Fourth, eliminating from the definition of nous any mention of the fact that the propositions which are the objects of nous are propositions which explain things risks making nous too easy to acquire. Perhaps, for instance, I look at a definition of a geometrical object - an equilateral triangle - and realize that it will not be a proposition which is provable within geometry. I will meet condition (i): I will know that it is an immediate proposition. But suppose I think that such objects are explanatorily useless within geometry - they just simply ‘sit there’, as islands within the explanatory field, without doing any explanatory work. Then it seems as if I would still have nous of equilateral triangles, according to Bronstein’s account. Yet surely I have missed something about equilateral triangles. I have failed to see the enormous importance they play in the science. Seeing the explanatory use to which such a definition can be put seems to me part and parcel of the geometer’s expertise, and part and parcel of her grasp of that proposition in particular. (For more on this example, see below.)

Thus, we want a definition of non-demonstrative episteme which will show how that cognitive grasp is of propositions (and not objects), and how it is of first principles quite generally (and not just definitions), and it will ideally advert to the explanatory role of first principles.

§5 THE DEFINITION OF NOUS

My main account is now in place for what nous is. You have nous of the proposition that P just in case:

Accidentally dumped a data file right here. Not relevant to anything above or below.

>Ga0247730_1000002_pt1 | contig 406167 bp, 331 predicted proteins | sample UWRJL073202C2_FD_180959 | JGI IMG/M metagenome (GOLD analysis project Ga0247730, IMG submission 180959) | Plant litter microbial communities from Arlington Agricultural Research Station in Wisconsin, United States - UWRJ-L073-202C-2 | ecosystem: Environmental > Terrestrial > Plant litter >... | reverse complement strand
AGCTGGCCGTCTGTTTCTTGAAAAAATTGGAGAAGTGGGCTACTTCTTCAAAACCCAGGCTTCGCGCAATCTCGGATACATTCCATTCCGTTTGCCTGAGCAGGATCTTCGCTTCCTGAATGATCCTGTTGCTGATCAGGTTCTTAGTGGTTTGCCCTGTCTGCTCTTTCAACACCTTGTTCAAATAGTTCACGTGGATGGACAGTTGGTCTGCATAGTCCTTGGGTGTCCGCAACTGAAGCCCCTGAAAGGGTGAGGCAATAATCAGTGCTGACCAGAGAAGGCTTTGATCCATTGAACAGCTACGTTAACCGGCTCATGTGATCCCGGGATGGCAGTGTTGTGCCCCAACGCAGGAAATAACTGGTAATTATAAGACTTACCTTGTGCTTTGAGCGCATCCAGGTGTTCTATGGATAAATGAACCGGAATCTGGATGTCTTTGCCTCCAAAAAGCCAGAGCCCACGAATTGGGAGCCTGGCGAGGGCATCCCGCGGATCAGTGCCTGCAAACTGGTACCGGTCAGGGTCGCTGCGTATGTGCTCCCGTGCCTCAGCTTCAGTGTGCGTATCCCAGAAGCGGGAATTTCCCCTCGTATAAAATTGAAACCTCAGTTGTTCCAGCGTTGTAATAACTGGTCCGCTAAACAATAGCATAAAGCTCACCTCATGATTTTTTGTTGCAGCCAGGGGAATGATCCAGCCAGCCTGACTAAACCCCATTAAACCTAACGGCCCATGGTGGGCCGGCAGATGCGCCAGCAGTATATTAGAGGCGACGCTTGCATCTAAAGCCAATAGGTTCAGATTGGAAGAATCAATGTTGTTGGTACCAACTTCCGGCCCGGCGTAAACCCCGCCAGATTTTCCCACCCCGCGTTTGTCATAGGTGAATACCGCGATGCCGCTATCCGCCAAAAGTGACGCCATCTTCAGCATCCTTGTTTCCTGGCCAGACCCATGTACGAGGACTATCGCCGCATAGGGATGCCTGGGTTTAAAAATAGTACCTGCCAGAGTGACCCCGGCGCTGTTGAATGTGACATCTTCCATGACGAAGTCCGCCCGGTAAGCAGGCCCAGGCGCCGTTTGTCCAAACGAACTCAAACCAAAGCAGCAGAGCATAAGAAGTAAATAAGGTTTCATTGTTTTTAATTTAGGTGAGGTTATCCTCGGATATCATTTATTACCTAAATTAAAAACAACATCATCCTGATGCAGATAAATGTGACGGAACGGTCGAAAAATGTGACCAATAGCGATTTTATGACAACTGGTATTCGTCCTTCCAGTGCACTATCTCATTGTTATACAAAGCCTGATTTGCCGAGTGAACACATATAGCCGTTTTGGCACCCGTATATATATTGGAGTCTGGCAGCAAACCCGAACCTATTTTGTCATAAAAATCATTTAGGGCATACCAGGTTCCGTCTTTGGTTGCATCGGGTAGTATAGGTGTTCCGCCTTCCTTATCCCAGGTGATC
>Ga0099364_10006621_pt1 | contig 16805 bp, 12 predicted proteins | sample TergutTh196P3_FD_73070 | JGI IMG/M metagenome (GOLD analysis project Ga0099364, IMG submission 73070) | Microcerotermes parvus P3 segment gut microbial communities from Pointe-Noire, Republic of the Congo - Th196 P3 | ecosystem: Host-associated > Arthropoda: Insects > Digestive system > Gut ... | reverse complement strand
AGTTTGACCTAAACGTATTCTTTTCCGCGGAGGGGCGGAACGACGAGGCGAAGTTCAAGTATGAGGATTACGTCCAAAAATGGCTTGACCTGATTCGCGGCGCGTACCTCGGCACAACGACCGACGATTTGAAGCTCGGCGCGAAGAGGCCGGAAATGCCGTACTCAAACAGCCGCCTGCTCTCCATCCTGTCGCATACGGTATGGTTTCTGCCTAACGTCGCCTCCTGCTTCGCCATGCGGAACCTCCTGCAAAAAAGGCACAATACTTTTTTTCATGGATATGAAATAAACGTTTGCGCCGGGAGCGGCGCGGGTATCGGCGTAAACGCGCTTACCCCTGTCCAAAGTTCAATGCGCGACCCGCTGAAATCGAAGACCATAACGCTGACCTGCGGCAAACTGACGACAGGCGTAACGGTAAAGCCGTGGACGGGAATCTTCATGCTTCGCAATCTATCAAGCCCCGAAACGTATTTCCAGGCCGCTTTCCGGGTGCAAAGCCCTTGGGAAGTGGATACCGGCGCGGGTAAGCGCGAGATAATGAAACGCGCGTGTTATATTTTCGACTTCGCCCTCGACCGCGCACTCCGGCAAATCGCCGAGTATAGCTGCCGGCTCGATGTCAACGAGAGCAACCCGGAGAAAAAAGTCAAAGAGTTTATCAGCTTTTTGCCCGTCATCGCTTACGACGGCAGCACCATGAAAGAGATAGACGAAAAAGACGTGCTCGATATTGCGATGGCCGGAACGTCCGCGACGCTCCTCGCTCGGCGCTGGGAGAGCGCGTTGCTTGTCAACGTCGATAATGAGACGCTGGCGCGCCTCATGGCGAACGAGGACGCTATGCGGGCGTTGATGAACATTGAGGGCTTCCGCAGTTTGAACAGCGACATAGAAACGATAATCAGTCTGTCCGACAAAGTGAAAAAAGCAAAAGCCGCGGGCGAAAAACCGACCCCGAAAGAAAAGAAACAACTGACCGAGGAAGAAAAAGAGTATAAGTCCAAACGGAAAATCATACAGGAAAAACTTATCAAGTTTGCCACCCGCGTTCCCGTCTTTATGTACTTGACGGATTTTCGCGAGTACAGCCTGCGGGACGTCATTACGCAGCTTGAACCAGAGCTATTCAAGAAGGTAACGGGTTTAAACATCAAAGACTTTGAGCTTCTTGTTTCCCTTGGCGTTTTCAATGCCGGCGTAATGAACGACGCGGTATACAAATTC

• (i) You know that there is nothing that explains why P (i.e. you know that the proposition that P is an immediate proposition);

  • (ii) You know how to use the proposition that P to explain the truth of other propositions;

  • (iii) You know that it is necessary that P.

As with the definition of episteme, the conditions need to be formulated using the verb ‘to know’ in a different sense than the sense of the verb implicit in the noun nous, namely noein. I propose to use the verb in whatever way it was that Aristotle used the verb in his definition of episteme. To have episteme that P is to know that something explains why P, namely the proposition that Q; to have nous of something is (in part) to know that there is nothing that explains why P. The missing part of having nous of the proposition that P is to know how the proposition that P enters into the explanation of theorems.

To illustrate the idea, take a classic proposition that an expert geometer will have nous of:

(T) Triangles are plane figures whose sides are three straight lines.

This is the definition of a triangle, and as such will be one of the principles of geometry (and indeed there it is, in Euclid’s Elements book I, as part of definition 19). To have nous of (T) is:

  • (i) To know that there is no other proposition in geometry that will serve to explain why triangles are plane figures whose sides are three straight lines;

  • (ii) To know how to deploy the proposition that triangles are plane figures whose sides are three straight lines in proofs about triangles (and other things) in geometry;

  • (iii) To know that it is necessary that triangles are plane figures whose sides are three straight lines.

It should be clear that this is a highly demanding kind of knowledge. No layman knows these three things about (T). Anyone can know the truth of (T): it is, after all, evidently true. Anyone can know, in other words, that (T) is true. What is hard is to appreciate its place within the science: that it is an unexplained truth (condition (i)), which can serve as material for explanations for other truths in the science (condition (ii)). Just as it is relatively easy to know that Pythagoras’ theorem is true (most of us remember it from school), yet highly demanding to know why it is true, so it is relatively easy to know that (T) is true, yet highly demanding to know that there is no proposition which explains why (T) is true, and that (T) can serve as a basis for explaining why other truths in geometry hold.